My Child Can’t Do Maths
A solid maths foundation is vital for children to succeed. Without solid math skills, children will probably have a lot of trouble in school and afterwards.
I often get asked the question “how can I help my child with maths at home”?. If your child is struggling with maths, there are many ways to help, but before you do that you need to know what the problem areas are.
Some of the traits that I see in children who are weak in maths are:

They don’t understand the language used in maths like “less”, “more than”, “half of”, “share”, “total” and “difference”.

They have difficulty retaining basic number facts. They will take a long time to work out something in their head and often make careless mistakes.

They often use longwinded ways to work out something on paper. For example, I saw a child work out the sum 100 – 42 by drawing 100 dots and crossing out 42 of them. I saw another child work out the sum 250 ÷ 5 by writing out the 5 times table.

They cannot “translate” number word problems into maths calculations. For example: if Sam, Tim and Emma each eat 4 sweets, how many is that altogether? Children either don’t know that this is 3 x 4 or they may know that this but not know their 3 times tables.
Your child may not have such general difficulties; it could be a more specific problem like understanding fractions, or getting to grips with geometry. The point is that you need to get to the root of the problem. Fractions are related to division and multiplication. Is it because your child hasn’t grasped the basics of these skills yet? Difficulty with geometry could be just a simple matter of not learning the rules for working out angles in a triangle. Whatever the cause, there are ways in which you can help your child fill in those gaps.
Help Them Learn Their Times Tables.
Times tables is the bricks and mortar of basic maths knowledge and it is crucial that your child has plenty of opportunities to learn them. Don’t rely on school to the job for you, as many children will need a lot of exposure to learning times tables.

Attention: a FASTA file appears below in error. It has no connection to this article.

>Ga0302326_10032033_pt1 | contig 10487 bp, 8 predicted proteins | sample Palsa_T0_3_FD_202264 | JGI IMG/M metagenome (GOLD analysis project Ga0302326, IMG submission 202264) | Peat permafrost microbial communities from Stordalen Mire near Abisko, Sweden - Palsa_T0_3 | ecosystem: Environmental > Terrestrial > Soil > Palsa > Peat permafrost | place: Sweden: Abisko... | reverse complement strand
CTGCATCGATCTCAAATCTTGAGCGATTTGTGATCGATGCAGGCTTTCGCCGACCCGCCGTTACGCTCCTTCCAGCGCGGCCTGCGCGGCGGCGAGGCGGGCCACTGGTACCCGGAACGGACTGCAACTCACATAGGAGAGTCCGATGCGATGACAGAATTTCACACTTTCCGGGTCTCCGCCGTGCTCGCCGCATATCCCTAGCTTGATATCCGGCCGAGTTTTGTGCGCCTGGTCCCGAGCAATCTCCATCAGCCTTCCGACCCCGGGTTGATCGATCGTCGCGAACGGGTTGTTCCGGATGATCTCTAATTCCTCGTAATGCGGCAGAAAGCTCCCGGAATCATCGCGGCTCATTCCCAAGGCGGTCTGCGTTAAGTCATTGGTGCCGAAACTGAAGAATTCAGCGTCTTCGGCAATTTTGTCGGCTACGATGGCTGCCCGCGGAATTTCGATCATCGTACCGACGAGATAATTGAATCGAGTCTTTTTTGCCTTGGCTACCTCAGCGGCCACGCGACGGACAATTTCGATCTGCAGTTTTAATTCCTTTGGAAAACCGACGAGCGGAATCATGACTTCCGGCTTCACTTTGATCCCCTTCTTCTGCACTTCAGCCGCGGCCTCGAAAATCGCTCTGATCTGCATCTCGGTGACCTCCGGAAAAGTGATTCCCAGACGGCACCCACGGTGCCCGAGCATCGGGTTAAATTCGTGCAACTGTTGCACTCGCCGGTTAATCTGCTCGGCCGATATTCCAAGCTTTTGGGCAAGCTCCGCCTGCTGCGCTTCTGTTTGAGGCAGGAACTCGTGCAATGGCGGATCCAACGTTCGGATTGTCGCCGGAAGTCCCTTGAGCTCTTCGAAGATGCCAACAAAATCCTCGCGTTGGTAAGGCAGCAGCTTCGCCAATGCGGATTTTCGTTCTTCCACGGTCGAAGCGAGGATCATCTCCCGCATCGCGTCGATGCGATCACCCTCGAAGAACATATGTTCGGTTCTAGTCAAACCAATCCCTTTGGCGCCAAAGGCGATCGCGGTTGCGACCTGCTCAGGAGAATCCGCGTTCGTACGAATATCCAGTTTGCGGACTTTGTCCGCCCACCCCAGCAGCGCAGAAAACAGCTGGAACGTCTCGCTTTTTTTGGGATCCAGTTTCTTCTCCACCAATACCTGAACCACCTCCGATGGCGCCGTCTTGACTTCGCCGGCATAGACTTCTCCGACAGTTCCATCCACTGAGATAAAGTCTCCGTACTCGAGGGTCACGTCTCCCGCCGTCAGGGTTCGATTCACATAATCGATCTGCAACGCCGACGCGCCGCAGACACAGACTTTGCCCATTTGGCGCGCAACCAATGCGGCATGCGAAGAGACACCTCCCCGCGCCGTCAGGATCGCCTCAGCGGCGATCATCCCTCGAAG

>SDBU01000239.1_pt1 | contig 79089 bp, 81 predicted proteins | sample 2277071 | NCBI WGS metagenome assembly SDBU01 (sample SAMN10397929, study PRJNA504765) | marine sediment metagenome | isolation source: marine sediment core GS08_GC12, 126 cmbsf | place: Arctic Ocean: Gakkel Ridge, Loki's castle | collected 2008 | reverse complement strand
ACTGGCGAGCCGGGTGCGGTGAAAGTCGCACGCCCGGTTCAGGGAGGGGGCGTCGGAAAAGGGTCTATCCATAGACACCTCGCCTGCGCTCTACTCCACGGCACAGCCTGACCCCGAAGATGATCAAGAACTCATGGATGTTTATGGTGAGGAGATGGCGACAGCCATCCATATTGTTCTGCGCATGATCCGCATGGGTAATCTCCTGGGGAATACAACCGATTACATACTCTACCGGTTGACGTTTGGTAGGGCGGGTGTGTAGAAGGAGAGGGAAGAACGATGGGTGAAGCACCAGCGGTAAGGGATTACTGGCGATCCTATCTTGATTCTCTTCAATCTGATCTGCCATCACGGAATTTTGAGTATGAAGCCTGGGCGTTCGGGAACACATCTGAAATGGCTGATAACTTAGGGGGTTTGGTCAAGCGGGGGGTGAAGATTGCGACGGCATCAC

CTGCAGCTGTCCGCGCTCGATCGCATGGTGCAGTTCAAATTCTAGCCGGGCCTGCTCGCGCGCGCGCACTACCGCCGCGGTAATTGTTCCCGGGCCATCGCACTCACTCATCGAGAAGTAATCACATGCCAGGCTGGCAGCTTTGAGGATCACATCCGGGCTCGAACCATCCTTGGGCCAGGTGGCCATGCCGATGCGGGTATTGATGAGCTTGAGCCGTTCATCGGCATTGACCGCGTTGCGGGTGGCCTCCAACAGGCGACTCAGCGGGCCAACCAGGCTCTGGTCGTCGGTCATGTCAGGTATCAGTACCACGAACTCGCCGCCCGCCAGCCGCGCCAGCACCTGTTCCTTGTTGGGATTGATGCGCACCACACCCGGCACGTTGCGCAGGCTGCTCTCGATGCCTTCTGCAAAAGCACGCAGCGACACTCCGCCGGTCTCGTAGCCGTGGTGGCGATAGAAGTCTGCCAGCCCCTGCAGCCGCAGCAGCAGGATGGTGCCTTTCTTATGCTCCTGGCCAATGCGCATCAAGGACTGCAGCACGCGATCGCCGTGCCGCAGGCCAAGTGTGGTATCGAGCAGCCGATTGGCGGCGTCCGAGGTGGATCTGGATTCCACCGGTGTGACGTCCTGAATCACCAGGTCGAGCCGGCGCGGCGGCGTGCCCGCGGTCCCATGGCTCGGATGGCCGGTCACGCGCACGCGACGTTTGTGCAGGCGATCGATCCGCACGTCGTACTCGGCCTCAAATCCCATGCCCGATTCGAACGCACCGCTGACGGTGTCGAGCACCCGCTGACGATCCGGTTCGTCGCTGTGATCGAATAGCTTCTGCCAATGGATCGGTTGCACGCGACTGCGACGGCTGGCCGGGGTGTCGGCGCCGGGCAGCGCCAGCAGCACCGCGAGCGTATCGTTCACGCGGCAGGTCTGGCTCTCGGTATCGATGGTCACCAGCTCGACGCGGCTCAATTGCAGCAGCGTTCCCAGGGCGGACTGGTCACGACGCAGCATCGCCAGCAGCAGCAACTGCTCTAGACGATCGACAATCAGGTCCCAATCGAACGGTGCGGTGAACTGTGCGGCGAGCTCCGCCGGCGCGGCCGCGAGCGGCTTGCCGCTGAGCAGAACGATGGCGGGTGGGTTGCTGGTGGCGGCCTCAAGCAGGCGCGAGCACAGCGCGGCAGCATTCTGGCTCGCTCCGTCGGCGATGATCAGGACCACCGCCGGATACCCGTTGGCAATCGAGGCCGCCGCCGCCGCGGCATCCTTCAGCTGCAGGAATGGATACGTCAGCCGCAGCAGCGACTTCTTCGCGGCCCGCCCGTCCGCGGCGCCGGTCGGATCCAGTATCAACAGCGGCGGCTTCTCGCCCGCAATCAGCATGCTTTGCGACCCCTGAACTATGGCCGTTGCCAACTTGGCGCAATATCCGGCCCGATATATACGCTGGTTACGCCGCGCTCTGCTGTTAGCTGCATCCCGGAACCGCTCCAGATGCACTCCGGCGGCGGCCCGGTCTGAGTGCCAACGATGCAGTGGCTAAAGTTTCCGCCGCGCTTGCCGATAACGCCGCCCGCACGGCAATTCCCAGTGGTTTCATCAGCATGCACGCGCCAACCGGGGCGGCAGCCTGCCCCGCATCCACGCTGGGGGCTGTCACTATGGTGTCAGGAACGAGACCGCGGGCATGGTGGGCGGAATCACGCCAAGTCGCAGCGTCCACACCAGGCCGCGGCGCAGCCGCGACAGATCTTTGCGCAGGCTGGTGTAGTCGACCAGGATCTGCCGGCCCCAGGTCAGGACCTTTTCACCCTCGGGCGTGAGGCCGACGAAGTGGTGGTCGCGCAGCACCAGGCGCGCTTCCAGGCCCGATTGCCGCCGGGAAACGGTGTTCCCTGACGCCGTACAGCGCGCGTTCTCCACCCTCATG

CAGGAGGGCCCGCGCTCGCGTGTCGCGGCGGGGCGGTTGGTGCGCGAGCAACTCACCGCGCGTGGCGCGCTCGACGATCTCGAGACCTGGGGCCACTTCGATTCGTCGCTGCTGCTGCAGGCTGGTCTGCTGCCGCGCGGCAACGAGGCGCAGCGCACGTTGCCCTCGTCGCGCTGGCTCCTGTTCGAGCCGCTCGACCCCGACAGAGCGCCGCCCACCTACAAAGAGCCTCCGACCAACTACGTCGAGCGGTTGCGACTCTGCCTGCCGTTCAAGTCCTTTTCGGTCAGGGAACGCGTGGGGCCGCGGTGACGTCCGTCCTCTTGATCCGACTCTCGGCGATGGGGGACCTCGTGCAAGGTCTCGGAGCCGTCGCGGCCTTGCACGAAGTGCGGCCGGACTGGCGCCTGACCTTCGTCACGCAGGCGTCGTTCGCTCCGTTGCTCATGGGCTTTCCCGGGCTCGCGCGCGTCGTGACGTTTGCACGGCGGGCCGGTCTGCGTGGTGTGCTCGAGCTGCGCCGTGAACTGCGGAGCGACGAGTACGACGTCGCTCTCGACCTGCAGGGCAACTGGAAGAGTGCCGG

First get your child to write out the times tables, and then try to get them to learn “parrotfashion”. If it’s just not sticking then an easy way to help is to write them on your child’s fingertips or use stickers as shown in the pictures below.
Another place for great ideas is here. I also get children to recite times tables going forwards and backwards, and sometimes I get them to recite from half way through the tables. It just breaks up the monotony and introduces a new challenge.
Use a MultiSensory Approach.
It has been shown that children retain information better when they not only see it, but when they hear it and also when they can put it into practice. Making maths practical and relevant to everyday life can get a child to use all of their senses and at the same time giving it a purpose. Maths is all around us and we can use our surroundings to help our children with maths.
To teach measures:

teach your child to use a ruler or a tape measure with accuracy. If you are into gadgets then why not invest in an electronic tape measure (often used by estate agents).

Point out quantities of things on food packets to show them the difference between grams and kilograms or litres and millilitres.

Look at angles on objects around the room, see how many right angles your child can spot.

Involve your child in cooking, getting them to read the scales when weighing out ingredients.

If you are baking cup cakes and the recipe only makes 12 but you want 24, use this as an opportunity to teach about ratios and equivalents.

Play with water using different sized containers, predict how many small cups can fill a large container and measure how much water the containers hold.
To teach place value and money:

Show your child a till receipt and look at the quantities in pounds and pennies.

Take your child shopping and equip them with a calculator. As you shop they can work out the bill.

Get your child used to handling money, recognising coins and working out if they have/don’t have enough money.

To teach about tens and units, read our blog post here.

Play Monopoly.
Talk Maths Language
Use mathematical words like “total” and “difference” when talking to our child. Other words to use are “rotate”, “divide”, “more than/less than” and “fewer than”.
Here are some more ideas:

Plant sunflower seeds and get your child involved in measuring how much water to give each day, measuring how tall the seedlings are growing and comparing the length of the seedlings.

Make sandwiches and get your child to decide how many pieces of cucumber to put into each sandwich, how much cheese to weigh, or how many slices of bread to take.

Get your child to help you with spring cleaning. They can sort things into different groups for you, place objects in order of size, measure the amount of space they have made by clearing out the clutter and simply just counting all their possessions.

Invest in a dart board to get children working out the totals, for younger children you can buy a simpler version of a dart board which uses Velcro darts.

Use every opportunity to count things, whether it’s during a walk to the shops, or how many bounces on the ball or timing how long it takes to take a shower.
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